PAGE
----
The American College of Sports Medicine (ACSM) and the American Heart Association (AHA), along with the U.S. Department of Health and Human Services (DHHS) have reviewed the relevant science and generally agree that physical activity leads to improved health and fitness.
All three entities agree in the general principle that a person should obtain at least 30 minutes of moderate physical activity, at least 5 days a week, to maintain a generally healthy level of physical fitness. It is believed that these modest amounts of physical activity will improve health and cardiovascular fitness of inactive persons. Additional health gains, such as, weight loss or weight maintenance, may require more than 30 minutes of moderate physical activity, most days of the week.
Does sitting kill you?
The term “sedentary behavior” is used to describe prolonged sitting, instead of the absence of physical activity. It is important to think of these as two separate activities, which are independent of one another. Sedentary behaviors usually have very low energy expenditure, typically less than 1.5 METs (i.e. sitting in a classroom).
There is a rapidly expanding body of evidence suggesting that time spent in sedentary behaviors is associated with adverse health risks, which may be independent of the protective contributions of physical activity. In other words, being physically active is beneficial to one’s health, but being sedentary stands alone and may be a strong negative detractor to one’s overall good health. Physical activity, even at the recommended levels, does not appear to cancel out the negatives of prolonged sitting.
The Centers for Disease Control and Prevention (CDC) reported in 2011, that diseases of the heart is the number one killer in the United States. Stroke is listed as the number 4 killer and Diabetes Mellitus is the number 7 killer.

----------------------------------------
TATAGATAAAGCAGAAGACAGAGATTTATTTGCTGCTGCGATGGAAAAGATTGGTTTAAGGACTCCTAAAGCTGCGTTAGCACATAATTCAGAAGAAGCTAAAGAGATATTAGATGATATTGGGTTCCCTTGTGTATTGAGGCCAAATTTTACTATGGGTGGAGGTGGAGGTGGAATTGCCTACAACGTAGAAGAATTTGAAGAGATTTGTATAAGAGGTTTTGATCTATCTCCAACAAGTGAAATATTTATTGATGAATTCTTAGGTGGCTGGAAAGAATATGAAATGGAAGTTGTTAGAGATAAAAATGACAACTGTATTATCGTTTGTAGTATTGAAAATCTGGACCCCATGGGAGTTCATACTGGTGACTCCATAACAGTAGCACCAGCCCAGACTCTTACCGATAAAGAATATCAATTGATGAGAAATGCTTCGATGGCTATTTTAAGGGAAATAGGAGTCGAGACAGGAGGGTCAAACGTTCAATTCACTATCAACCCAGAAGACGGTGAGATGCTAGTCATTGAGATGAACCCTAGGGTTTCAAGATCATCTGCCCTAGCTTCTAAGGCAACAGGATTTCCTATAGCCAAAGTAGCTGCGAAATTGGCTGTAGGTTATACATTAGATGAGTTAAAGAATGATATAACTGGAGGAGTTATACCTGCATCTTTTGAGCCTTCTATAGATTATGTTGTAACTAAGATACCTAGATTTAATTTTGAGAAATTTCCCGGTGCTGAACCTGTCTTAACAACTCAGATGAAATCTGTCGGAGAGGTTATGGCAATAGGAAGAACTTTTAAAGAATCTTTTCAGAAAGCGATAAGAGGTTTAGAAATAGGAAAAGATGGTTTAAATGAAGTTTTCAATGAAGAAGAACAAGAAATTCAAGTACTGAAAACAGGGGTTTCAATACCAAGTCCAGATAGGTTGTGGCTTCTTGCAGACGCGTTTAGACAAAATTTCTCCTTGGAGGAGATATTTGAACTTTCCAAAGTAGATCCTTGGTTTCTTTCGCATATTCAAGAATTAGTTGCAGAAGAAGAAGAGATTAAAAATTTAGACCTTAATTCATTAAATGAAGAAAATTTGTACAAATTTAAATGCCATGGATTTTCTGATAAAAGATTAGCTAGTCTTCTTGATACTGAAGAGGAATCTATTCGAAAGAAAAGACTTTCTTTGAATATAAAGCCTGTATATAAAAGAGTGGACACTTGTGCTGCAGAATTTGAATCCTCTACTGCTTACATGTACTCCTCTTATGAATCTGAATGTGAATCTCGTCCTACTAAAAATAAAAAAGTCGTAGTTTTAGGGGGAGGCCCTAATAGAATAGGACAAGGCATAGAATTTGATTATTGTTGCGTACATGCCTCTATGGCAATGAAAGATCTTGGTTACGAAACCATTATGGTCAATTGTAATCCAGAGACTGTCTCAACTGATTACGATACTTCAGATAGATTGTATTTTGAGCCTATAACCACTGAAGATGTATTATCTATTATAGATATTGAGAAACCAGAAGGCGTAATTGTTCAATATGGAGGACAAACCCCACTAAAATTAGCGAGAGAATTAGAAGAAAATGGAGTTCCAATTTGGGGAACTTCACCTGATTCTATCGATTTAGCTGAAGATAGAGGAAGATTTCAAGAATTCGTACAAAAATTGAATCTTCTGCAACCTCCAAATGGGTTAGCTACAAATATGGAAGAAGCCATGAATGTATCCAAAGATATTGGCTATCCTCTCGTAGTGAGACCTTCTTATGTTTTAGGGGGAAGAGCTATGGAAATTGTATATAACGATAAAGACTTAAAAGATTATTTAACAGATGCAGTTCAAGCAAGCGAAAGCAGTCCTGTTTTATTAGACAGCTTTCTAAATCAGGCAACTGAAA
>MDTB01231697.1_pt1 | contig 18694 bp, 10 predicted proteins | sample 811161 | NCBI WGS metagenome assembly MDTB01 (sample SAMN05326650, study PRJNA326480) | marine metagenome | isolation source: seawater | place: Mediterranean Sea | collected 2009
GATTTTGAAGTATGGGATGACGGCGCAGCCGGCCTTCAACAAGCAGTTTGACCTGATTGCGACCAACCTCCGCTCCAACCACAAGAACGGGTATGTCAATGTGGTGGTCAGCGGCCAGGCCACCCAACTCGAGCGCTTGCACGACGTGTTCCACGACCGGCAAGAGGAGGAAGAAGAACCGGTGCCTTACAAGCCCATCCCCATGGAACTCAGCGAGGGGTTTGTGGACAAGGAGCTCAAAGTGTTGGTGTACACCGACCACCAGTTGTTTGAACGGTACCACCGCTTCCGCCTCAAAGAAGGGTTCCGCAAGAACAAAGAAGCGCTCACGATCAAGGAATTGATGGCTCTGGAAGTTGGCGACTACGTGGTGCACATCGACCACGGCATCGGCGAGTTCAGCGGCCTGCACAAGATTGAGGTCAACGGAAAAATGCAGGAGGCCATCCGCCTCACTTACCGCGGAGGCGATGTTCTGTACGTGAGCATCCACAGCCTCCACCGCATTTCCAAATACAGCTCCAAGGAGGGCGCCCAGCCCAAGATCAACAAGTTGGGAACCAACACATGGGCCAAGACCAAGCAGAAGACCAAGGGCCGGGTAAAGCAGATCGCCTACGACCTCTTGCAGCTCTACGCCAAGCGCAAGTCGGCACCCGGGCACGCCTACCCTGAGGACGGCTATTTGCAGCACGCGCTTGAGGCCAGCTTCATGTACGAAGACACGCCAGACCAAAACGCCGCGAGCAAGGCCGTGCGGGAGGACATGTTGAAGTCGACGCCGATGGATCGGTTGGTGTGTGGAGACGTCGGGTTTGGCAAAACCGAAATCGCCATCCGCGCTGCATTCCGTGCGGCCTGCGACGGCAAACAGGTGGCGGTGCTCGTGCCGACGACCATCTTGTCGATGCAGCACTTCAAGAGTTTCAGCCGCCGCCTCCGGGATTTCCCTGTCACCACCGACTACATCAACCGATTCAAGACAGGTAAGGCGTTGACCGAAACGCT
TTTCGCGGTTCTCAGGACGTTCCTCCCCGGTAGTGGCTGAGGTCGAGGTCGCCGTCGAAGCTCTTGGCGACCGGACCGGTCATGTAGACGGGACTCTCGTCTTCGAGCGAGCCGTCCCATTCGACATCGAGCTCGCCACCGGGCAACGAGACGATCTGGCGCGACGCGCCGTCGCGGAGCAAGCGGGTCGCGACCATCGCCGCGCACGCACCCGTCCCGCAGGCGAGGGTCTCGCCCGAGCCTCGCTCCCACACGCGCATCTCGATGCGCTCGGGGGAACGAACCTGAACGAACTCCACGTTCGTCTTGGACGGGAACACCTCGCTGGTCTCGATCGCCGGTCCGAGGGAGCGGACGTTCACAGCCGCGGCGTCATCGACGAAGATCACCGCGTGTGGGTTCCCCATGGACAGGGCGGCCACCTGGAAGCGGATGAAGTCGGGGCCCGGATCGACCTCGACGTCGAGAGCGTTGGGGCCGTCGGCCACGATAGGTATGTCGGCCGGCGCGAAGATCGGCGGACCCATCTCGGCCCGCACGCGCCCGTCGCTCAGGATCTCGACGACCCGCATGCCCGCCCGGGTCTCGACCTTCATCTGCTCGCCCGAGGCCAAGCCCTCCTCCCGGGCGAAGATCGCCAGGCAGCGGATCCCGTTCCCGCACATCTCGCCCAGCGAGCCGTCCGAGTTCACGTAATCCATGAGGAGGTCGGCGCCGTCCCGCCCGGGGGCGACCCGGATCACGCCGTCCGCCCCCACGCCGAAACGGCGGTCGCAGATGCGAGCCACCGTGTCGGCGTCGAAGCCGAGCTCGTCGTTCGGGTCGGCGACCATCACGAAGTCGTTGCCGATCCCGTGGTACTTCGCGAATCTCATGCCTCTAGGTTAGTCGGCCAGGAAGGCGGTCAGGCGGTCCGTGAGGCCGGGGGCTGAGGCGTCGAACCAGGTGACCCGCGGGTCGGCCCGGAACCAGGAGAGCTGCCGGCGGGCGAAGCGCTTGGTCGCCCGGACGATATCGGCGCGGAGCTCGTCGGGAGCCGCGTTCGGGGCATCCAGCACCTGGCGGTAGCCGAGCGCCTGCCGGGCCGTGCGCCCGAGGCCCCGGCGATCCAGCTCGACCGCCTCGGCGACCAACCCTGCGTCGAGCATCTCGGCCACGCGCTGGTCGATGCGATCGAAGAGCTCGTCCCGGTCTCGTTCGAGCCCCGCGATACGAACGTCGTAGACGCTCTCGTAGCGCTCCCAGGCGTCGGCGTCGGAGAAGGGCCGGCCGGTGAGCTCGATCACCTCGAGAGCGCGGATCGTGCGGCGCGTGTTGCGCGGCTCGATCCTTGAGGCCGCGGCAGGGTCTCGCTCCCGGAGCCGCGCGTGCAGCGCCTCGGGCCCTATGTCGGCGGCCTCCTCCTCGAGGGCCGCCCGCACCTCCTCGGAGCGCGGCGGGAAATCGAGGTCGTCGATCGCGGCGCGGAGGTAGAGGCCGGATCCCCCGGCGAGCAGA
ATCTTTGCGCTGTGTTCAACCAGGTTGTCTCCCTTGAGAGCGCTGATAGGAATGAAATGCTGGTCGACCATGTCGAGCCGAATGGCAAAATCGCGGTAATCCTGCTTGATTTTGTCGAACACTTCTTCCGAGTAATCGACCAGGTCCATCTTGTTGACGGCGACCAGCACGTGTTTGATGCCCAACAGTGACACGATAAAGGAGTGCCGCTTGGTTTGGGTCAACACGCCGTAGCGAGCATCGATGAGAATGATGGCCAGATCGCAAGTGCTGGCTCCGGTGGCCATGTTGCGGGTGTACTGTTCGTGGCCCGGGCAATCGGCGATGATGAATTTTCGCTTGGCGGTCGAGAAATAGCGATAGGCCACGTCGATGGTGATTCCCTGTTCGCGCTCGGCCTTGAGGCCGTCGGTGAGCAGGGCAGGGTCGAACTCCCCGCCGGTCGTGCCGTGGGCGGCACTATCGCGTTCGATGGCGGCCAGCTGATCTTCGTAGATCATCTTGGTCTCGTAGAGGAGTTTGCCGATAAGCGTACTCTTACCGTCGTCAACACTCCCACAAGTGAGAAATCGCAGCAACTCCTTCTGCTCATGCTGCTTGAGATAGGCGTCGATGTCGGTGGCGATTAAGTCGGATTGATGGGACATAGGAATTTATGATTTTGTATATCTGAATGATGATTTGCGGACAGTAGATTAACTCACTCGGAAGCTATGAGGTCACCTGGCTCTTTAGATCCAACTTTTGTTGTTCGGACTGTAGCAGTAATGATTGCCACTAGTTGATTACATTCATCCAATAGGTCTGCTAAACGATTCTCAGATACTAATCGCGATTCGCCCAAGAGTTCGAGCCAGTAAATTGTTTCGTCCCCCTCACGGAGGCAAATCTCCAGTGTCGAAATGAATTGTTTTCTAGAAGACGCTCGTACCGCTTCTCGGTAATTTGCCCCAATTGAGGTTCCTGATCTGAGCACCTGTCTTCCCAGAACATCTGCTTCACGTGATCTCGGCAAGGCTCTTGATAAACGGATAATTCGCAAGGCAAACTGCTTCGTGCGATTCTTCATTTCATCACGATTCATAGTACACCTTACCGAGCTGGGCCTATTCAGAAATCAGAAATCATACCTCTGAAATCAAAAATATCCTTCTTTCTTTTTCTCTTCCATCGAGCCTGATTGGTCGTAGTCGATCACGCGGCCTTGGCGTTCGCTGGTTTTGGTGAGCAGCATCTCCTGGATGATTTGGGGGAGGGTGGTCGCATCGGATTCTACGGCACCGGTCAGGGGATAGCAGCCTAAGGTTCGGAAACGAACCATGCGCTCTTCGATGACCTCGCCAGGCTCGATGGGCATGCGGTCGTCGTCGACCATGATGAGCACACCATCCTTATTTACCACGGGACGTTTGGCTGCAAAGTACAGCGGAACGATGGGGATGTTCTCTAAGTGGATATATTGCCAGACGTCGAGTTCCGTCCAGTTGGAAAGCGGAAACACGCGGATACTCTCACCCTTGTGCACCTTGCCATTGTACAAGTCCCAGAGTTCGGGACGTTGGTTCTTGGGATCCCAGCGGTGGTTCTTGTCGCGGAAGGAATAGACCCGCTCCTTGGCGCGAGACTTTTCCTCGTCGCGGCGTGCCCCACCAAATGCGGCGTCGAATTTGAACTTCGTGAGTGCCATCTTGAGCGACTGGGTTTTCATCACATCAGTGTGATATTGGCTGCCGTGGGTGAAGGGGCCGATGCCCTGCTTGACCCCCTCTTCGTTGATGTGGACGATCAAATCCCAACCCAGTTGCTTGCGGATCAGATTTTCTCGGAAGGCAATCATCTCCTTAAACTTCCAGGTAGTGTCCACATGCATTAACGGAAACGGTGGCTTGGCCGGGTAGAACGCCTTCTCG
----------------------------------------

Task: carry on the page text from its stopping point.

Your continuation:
A study conducted in 1953 examined occupational activities and observed higher rates of cardiovascular events in sedentary bus drivers and mail sorters, than in more active bus conductors and postal workers. More recent studies have led to a renewed interest in the health effects of prolonged sitting.These studies have demonstrated associations of sitting time with obesity, metabolic syndrome and Type 2 diabetes, markers of cardiovascular disease risk, and premature mortality.
Where Do People Spend Time Sitting?
According to previous surveys of working adults in the United States and other Western cultures, at least half of the time spent at work is done while sitting. This is in addition to time spent sitting in a vehicle commuting and time spent watching TV, using a computer, or playing games, while not at work. Add in time spent sleeping and there is not much time left in the day.
A study in 2009 found that people sitting more than 4 hours in leisure had almost double the risk of metabolic syndrome than those sitting less than 1 hour. However, for those that work in an occupation with a higher activity level, there was no association between occupational sitting and metabolic syndrome.
The end message appears to be that a body in motion tends to stay in motion. The body that sits still tends to become ill and reach permanent stillness (death) more quickly.
Who is killing you?
Science has not yet been able to fully explain why sitting for prolonged periods appears to be associated with the onset or worsening conditions of metabolic syndrome or Type 2 Diabetes. There does appear to be some biological plausibility of an association between sitting and the risk to ones health. It comes down to muscles not bearing any load for long periods of time in a day and the biological effect that then occurs. You know, like when you are sitting in classes or studying for the next exam in college.
If this is the case, then the simple solution is to avoid long, chronic bouts of sitting by simply standing (or walking) more frequently during the day. This, in combination with the basic levels of recommended physical activity, that being 30 minutes a day of moderate physical activity, at least 5 days a week, might be just what the doctor ordered.
American Heart Association
American College of Sports Medicine
National Institutes of Health